SOLFIS: an innovative and affordable retirement investment vehicle

 Arun Muralidhar, inventor of the SOLFIE, on managing financial risk

With the declining availability of defined benefit pensions, the risk of having enough income in retirement is falling on the individual shoulders of a larger percentage of the workforce. In order to retire, not only does a person have to be good at one's profession, he or she also has to be good at investing. The current reality, however, is that only one-half of U.S. families have more that $5,000 saved for retirement. That certainly will not be enough--and the societal burden of caring for the elderly poor may become a larger problem. Fortunately, an MIT-trained person (whose profession is investing) has invented a financial product that could help prudent individuals provide for their own retirements.   

Marketplace interviewed Arun Muralidhar, co-founder of Mcube Investment Technologies, about his proposed investment vehicle, pronounced almost like "selfies": SOLFIS (Standard-Of-Living Forward-starting Income-only Securities). These would be government bonds that would pay the purchaser $5 per bond, each year for 20 years. This would presumably create a defined-benefit retirement income from age 65 to age 85 (at which point the retiree would need to have another source of income). To have a realistic income of $100,000 per year in retirement, a future retiree would have to buy 20,000 SOLFIS over his or her working life.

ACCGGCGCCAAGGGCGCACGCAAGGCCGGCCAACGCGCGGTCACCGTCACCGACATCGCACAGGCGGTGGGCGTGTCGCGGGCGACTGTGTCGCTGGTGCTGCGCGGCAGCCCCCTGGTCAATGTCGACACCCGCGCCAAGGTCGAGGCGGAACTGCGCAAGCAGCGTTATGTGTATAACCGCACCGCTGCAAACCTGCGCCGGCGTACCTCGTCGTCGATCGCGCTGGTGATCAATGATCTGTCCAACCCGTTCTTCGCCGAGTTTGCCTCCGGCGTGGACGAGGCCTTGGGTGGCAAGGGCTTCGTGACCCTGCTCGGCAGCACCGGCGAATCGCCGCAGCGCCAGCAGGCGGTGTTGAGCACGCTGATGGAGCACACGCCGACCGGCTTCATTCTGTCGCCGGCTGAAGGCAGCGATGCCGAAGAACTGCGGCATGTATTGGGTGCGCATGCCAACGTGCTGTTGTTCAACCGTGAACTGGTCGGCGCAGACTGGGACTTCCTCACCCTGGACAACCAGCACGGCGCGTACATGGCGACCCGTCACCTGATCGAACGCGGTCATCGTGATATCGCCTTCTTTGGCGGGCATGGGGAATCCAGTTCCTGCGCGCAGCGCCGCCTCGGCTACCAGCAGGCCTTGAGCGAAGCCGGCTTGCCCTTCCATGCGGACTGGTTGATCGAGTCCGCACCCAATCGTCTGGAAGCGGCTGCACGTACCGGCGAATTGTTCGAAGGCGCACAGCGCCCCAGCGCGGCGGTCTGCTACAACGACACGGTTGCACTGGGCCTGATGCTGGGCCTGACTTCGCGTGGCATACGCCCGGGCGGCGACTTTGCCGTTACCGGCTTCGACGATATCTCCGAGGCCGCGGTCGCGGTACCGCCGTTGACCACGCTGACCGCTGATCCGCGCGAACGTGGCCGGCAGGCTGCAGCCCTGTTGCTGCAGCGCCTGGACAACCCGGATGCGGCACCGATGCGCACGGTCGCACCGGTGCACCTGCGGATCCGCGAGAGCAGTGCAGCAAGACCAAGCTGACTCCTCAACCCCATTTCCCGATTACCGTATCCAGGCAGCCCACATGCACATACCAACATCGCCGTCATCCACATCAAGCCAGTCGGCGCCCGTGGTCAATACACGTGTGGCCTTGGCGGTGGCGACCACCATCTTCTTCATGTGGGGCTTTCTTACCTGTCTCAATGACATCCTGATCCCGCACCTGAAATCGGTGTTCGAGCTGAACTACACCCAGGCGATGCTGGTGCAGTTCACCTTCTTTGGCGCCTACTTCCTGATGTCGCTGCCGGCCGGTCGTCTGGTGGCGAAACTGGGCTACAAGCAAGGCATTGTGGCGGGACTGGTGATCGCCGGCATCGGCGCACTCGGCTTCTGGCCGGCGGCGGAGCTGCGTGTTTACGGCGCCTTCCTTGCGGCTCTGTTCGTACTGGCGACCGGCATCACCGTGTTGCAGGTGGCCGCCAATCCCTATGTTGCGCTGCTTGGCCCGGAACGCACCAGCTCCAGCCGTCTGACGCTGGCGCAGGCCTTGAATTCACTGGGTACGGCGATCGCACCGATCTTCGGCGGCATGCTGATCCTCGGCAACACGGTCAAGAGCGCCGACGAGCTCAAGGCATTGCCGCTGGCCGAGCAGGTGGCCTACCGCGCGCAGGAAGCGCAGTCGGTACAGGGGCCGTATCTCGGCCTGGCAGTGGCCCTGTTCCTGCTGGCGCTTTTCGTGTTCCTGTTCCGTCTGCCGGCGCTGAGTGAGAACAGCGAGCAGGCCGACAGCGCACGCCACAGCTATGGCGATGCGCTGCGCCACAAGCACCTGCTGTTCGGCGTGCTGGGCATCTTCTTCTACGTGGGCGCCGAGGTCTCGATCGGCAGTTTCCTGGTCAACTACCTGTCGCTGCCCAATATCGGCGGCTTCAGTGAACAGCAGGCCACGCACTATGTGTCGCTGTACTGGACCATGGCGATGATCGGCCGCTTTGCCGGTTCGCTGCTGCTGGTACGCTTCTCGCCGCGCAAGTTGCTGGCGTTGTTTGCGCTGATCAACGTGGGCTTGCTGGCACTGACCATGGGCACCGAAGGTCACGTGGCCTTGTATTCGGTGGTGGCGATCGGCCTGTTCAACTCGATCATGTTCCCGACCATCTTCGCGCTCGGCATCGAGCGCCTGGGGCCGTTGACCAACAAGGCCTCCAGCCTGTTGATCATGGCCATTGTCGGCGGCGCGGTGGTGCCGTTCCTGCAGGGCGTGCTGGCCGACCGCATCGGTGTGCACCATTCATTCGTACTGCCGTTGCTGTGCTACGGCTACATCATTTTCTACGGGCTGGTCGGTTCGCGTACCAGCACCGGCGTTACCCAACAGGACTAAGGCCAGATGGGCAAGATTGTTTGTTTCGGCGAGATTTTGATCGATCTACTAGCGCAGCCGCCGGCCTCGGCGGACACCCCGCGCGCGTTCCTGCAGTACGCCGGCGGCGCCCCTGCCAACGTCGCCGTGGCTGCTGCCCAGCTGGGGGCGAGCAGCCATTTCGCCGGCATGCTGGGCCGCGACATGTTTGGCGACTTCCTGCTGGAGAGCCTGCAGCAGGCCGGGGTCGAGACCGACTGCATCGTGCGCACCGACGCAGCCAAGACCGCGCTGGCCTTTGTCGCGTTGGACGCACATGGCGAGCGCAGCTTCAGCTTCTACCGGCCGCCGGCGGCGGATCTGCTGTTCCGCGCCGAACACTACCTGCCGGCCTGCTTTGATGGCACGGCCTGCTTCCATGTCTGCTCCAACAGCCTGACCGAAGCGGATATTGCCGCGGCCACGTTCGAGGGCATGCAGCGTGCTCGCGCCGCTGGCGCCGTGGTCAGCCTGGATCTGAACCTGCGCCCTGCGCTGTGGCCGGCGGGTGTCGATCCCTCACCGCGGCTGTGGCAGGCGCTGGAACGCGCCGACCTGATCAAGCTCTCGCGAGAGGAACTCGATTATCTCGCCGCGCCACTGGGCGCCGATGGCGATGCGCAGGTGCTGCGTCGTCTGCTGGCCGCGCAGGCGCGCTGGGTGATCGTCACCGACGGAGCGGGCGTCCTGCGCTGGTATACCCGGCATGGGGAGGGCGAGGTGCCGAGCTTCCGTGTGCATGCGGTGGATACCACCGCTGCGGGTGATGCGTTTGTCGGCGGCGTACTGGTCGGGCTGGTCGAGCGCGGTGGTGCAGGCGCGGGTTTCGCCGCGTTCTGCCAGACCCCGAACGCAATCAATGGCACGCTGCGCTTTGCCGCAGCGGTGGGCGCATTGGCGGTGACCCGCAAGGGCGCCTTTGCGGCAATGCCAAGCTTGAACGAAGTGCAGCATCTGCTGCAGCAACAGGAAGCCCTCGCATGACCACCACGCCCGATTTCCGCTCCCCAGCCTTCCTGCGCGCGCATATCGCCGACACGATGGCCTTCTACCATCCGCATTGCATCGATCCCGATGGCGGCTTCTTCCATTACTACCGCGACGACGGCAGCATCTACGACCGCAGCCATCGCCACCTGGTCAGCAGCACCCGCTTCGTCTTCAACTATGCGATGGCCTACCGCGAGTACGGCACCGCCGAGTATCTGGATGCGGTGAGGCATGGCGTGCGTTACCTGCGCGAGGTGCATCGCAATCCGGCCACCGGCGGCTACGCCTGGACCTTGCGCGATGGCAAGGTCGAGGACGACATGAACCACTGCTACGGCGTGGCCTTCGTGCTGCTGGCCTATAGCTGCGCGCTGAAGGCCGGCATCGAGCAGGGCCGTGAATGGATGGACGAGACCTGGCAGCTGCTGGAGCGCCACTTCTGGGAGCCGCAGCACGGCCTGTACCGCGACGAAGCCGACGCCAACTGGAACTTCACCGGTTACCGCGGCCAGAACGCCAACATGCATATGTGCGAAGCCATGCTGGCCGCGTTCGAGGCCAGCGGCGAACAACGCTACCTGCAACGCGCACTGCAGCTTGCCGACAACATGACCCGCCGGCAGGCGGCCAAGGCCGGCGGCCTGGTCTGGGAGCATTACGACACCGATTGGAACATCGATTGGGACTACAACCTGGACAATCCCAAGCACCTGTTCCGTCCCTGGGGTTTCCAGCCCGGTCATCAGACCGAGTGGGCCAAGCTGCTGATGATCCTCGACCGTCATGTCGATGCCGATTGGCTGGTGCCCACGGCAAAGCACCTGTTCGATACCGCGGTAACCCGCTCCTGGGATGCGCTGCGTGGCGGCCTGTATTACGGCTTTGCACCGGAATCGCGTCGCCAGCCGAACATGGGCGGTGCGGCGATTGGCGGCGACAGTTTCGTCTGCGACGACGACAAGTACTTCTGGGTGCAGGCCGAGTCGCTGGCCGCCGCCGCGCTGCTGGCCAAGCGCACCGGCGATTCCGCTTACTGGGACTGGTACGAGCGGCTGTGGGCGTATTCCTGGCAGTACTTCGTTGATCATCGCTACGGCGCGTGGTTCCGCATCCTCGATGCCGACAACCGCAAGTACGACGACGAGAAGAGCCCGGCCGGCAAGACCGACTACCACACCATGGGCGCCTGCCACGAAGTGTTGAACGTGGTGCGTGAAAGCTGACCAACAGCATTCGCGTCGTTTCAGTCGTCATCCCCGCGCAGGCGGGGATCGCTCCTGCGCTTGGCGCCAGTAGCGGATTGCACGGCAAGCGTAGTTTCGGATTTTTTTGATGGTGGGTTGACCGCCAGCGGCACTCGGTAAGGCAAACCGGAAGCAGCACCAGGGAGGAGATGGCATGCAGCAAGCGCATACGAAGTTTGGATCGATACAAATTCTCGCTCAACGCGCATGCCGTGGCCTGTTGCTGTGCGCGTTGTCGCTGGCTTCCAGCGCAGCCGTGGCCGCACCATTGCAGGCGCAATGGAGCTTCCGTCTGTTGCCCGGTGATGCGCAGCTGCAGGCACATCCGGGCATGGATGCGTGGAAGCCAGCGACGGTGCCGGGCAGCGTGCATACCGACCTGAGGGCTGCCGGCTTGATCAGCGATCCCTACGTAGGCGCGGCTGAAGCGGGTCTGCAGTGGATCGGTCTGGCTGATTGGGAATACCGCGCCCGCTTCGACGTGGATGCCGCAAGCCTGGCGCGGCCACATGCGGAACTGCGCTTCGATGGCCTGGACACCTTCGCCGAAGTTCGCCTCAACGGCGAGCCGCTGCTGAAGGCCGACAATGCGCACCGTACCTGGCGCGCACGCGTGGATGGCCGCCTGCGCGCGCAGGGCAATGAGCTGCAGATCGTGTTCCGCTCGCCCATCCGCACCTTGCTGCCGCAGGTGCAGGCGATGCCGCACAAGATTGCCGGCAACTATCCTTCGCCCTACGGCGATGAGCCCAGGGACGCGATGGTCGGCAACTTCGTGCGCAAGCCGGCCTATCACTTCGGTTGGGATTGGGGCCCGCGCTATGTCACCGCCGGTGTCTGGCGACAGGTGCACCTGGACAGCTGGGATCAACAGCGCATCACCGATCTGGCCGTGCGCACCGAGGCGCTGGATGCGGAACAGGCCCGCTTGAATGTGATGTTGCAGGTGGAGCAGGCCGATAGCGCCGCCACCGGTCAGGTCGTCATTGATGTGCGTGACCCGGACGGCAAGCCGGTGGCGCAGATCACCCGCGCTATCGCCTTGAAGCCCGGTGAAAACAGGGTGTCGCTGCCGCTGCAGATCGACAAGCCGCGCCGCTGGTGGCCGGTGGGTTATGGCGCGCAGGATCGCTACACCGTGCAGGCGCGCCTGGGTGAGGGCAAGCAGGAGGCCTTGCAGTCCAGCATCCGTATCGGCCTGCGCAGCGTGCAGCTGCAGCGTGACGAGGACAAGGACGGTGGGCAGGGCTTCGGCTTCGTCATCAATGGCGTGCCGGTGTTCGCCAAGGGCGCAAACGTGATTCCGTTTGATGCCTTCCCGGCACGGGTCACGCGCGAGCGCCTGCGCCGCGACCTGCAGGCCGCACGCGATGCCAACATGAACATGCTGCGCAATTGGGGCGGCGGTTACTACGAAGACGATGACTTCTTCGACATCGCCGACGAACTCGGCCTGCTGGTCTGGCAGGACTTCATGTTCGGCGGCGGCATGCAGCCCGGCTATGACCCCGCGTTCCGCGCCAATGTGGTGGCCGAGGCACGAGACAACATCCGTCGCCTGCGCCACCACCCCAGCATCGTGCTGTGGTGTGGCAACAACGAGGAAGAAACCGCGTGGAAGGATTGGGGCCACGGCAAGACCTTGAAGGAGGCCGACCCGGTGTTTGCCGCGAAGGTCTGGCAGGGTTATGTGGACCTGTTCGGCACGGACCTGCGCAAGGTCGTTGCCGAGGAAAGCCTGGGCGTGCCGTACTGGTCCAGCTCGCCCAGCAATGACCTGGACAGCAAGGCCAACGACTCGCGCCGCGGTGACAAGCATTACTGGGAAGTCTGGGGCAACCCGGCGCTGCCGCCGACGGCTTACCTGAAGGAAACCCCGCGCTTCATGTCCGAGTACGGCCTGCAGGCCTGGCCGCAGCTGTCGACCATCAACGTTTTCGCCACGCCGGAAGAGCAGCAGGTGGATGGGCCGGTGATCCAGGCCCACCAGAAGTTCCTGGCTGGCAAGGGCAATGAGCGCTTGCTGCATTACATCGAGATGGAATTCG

In current market conditions, a single SOLFIS would cost a 25-year old $15, and this amount would increase if the purchase was made closer to retirement. The concept is supported by Nobel Laureate Robert Merton--but can it become a reality? 

Source: "An invention aimed at revolutionizing retirement savings," by David Brancaccio, Marketplace Morning Report, December 8, 2017.

Follow up

  • What is a defined benefit pension? Why have they fallen out of favor with businesses? Would this type of pension be an attractive job benefit to you? Why or why not?
  • The SOLFIE does not yet exist. What, according or Mr. Muralidhar, would be an ideal first step to possible implementation? What hurdles would exist in the process of getting this implemented?
  • What are the pros and cons of this type of investment vehicle for: a) the federal government; b) purchasers? What are the major risks and benefits?
  • Summarize what Arun Muraldihar has to say about the corporate management of risk (in the video above). Would you say that he takes a realistically conservative approach to investments? Explain.